Are you expecting the president to bring this up in his speech tonight? What should we expect from that speech?
Karine Jean-Pierre: (13:15)
The speech, I have a little bit of a preview for all of you. We knew you would want to ask. And as you know, got to be careful of what I say. So tonight, the president will lay out the choice before Americans. He’ll highlight how he and congressional Democrats have delivered results for working families, creating nearly 10 million jobs and record low unemployment, lowering healthcare costs and energy costs, passing a new gun safety law, which we hadn’t seen in decades. He’ll say that they have taken on special interest and won. That’s what Democrats have done. This is what you have seen these past several weeks in particular. And he’ll say what they are still fighting for is protecting a woman’s right to choose, not a national ban on abortion, which we have seen from the other side, the safety of kids in school, not protecting the NRA, as we’ve seen from the Republicans, and the right to vote and have that vote counted, which is so incredibly important as we talk about our democracy.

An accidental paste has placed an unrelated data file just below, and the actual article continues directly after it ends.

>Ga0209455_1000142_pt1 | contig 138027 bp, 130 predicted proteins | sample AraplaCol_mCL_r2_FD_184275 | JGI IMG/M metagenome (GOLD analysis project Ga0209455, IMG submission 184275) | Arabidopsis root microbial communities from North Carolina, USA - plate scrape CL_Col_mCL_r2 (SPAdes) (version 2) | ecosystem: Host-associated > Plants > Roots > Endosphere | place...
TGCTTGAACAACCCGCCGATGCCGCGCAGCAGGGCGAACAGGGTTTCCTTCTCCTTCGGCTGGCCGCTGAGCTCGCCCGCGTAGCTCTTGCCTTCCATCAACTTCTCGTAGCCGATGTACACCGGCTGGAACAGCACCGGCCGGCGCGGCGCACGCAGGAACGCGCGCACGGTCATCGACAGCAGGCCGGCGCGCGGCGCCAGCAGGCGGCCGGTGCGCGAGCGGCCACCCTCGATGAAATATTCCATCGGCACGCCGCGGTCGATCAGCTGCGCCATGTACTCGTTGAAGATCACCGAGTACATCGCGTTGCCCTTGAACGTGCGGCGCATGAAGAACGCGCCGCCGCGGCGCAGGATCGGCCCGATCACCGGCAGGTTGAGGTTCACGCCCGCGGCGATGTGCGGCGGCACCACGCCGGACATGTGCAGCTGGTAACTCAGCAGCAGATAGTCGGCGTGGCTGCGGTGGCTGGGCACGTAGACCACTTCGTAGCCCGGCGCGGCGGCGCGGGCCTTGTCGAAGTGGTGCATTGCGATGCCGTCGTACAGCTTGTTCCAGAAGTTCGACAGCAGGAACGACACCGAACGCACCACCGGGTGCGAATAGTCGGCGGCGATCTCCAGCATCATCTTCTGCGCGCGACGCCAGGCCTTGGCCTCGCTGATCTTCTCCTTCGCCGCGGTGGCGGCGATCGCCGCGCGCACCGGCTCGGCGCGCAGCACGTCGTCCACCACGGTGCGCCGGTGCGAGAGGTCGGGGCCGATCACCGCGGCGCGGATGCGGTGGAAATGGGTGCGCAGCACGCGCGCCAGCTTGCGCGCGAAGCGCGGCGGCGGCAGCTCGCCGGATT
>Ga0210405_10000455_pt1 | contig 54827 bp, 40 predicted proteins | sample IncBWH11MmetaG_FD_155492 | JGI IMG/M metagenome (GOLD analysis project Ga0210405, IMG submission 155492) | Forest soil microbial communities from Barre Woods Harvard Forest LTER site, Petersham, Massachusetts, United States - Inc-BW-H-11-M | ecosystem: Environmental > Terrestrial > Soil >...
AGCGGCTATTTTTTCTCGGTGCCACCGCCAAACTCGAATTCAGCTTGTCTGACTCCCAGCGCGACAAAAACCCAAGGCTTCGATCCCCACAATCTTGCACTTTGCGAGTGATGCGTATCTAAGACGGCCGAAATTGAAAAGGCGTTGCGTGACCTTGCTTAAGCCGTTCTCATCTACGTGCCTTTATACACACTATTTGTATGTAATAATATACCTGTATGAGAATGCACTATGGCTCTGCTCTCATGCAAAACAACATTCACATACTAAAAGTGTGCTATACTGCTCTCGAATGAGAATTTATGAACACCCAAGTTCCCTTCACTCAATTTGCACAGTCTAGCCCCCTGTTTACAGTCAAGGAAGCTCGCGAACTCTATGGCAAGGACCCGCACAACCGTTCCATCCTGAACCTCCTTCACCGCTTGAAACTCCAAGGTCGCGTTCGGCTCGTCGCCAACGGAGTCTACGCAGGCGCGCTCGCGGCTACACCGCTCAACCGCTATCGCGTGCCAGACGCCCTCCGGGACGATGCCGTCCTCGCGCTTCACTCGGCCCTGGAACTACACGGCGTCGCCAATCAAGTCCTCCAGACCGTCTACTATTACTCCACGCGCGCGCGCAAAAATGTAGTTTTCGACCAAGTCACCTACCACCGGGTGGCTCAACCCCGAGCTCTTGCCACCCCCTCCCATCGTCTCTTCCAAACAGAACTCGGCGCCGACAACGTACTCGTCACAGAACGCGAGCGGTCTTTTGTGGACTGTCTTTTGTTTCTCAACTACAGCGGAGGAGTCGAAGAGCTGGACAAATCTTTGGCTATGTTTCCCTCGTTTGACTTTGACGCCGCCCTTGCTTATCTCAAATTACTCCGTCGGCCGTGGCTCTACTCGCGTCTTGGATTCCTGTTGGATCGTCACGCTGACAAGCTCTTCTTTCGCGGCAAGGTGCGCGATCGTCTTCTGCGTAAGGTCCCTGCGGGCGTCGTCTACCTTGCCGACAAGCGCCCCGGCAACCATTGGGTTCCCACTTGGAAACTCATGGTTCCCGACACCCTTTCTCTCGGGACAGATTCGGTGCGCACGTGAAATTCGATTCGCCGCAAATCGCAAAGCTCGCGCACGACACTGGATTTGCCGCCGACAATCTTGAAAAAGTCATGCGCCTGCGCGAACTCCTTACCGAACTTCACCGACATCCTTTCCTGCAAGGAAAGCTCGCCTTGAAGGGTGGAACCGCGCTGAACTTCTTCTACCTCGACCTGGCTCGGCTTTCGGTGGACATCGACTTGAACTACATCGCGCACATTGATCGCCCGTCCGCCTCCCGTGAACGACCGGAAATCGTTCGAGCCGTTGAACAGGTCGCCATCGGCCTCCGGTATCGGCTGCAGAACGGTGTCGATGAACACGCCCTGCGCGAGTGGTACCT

Karine Jean-Pierre: (14:16)
The president will contrast that with congressional Republicans and their extreme MAGA agenda, taking away our rights, defending the super rich and corporations and putting social security and Medicare on the chopping blocks. That is the plan that they have put forward. And as you know, he always quotes his dad. “Don’t compare me to the almighty. Compare me to the alternative.” The alternative to congressional Democrats and President Biden is MAGA Republicans. That is what you’re going to hear from him this evening, and we’ll see you there. Go ahead.
Speaker 2: (14:49)
It seems inevitable at this point. Has the administration prepared for potential legal challenges to the legal basis for the student loan?
Karine Jean-Pierre: (14:57)